I was in New York City, this past Friday, to be on a CNN International Program titled "State of the Race." We talked about Donald Trump's Birther ploy from the day before.
On the set with me (among others) was Charles Blow, a columnist for the New York Times. I want to say this carefully: Charles is Black and the rest of the panel was White.
One of the panelists was a Trump supporter. She tried to make the point that Trump's 65-second statement that Barack Obama had, indeed been born in the U.S., was sufficient to close the book on that multi-year nonsense.
To recount: Trump's campaign said he would have a major announcement Friday and the place of this announcement would be the new Trump Hotel on Pennsylvania Avenue in Washington, DC. He was 90 minutes late, had veterans (including Medal of Honor recipients) standing on a stage waiting for him before they pledged their allegiance to his campaign, talked about the magnificence of his new hotel, blasted through the birther business, then led the video crews through a tour of the hotel.
In short, he had conned the media into giving him a free infomercial for his hotel in the guise of his announcement.
He said: "President Barack Obama was born in the United States. Period."
There were, by the way, no questions answered even as the press corps (placed behind about 100 Trump supporters between them and the stage) literally stood on chairs shouting at him to do so.
All right. Trump is a master showman. He knows how to manipulate the press - both the traveling press and the cable news channels which couldn't (or wouldn't) agree to cut-away and come back only if he said something of substance.
He also said that Hillary Clinton had started the birther business in 2008 when she was running against Senator Obama for the Democratic nomination and "I'm finishing it."
That, of course, wasn't true.
What did happen, according to most sources including a piece by reporter David Goldstein of the McClatchy news organization, was two supporters of Hillary Clinton pushed the rumor. According to Goldstein:
"One was a volunteer in Iowa, who was fired, Clinton's former campaign manager said Friday. The other was Clinton confidant Sidney Blumenthal."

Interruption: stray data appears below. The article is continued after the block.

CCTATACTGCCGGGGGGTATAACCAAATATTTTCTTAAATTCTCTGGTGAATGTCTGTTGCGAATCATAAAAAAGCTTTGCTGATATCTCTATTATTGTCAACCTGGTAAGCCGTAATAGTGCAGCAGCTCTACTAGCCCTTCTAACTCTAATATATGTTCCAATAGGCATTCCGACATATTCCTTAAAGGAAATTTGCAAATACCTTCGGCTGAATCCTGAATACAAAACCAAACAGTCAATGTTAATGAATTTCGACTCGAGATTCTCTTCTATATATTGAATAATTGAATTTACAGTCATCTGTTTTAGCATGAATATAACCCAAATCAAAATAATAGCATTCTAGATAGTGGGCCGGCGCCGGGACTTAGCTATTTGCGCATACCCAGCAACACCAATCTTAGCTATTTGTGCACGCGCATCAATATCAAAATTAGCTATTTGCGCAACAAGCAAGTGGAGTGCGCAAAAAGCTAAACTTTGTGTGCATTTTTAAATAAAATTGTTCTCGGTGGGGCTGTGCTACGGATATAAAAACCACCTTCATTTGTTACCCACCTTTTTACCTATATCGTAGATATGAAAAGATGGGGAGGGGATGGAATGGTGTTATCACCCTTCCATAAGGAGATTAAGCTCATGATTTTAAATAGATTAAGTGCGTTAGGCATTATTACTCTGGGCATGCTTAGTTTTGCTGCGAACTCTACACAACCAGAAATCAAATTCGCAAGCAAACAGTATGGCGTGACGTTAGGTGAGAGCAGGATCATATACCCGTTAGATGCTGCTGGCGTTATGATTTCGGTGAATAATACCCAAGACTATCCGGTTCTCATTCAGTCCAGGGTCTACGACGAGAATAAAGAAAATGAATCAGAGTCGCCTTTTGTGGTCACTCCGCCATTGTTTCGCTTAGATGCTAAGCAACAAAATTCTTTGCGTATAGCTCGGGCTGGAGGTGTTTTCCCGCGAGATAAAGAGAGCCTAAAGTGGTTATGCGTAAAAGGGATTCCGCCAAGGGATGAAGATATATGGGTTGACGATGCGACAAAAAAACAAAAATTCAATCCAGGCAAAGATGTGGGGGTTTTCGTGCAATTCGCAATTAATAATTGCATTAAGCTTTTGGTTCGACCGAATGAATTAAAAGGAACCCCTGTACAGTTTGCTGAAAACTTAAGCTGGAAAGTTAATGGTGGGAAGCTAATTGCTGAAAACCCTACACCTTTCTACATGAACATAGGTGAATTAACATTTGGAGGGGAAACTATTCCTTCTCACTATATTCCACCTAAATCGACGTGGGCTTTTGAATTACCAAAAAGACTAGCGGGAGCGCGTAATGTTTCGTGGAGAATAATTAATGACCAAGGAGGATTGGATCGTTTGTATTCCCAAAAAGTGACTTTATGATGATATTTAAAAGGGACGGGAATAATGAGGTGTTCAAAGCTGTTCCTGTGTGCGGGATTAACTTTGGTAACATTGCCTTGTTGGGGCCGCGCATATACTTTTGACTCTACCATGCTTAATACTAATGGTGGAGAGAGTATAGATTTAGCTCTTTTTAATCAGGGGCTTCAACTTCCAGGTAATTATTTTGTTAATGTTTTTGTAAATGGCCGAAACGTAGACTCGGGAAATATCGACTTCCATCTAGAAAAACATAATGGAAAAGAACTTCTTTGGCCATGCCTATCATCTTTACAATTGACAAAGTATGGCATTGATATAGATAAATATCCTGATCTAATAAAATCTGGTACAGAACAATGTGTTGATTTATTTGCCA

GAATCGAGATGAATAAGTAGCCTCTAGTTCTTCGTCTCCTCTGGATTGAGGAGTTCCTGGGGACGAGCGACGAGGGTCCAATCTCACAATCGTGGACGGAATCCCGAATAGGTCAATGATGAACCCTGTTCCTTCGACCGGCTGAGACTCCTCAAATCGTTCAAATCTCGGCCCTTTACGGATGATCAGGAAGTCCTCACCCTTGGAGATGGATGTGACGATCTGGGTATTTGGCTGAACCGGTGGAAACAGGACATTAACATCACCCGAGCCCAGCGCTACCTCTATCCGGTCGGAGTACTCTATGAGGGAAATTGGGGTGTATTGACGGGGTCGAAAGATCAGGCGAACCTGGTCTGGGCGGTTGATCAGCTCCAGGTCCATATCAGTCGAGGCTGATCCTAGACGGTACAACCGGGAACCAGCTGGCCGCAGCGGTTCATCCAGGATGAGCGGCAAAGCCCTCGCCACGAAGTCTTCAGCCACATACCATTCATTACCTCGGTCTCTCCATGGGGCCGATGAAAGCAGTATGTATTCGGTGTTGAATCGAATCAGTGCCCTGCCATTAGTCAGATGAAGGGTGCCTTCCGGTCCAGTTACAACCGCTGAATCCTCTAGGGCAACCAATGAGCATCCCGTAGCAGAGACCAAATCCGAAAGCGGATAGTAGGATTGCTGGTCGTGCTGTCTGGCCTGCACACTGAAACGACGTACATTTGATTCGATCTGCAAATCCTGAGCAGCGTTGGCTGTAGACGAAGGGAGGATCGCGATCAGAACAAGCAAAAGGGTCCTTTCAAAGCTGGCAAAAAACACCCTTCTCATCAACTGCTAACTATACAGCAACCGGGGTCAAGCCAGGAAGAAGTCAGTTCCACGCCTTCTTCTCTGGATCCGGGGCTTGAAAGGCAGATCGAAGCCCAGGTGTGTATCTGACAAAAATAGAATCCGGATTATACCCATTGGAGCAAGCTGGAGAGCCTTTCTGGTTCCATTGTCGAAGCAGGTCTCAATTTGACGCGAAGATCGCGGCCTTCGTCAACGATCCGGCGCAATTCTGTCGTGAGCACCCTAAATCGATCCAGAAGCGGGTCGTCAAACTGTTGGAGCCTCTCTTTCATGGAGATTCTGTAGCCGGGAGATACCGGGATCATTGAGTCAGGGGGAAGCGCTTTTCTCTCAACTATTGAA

That would be like saying something I wrote in the mid-90's when I was out of politics should be attributed (for better or worse) to Newt Gingrich. I had no role in the Gingrich Revolution and anything I might have said or written should be ascribed only to me.
There are people in Washington who make a living - this is true - make a living going to lunches, dinners, receptions and meetings, picking up bits of information - some true, some not - and passing them along to clients who play to be on their email list. Many of these are sent along with the smug legend that it came from "an excellent source."
The excellent source might have a Hill staffer who overheard a conversation between their boss and another Member of Congress. First, the Hill staffer might not have heard the conversation correctly or in context, or (more likely) the two Members might not have known what they were talking about, either.
Back to the CNNi set.
My take was that true Trump supporters don't believe he backed off his birther claim. They heard the words, but they saw a wink and a nudge.
Then Charles (who is not without sin in political overreach) began to talk and I realized that for him and for African-Americans across America, the birther issue wasn't a political ploy; it was racism pure and simple.
I'm not asking you to agree with Charles but while I was enjoying the sound of my own voice (as usual), he was expressing a deeply held belief that Trump's only reason for repeating his libel over and over and over was to delegitimize the election of a Black man; Barack Obama.
The Trump campaign spent a good deal of the Sunday shows proclaiming the birther controversy at an end, but I'm not so sure.
If Trump's polls begin to drift down again, as I believe they will, people will point to Trump's lack of seriousness about trying to President Obama's Constitutional fitness for office - the birther claim - as a turning point.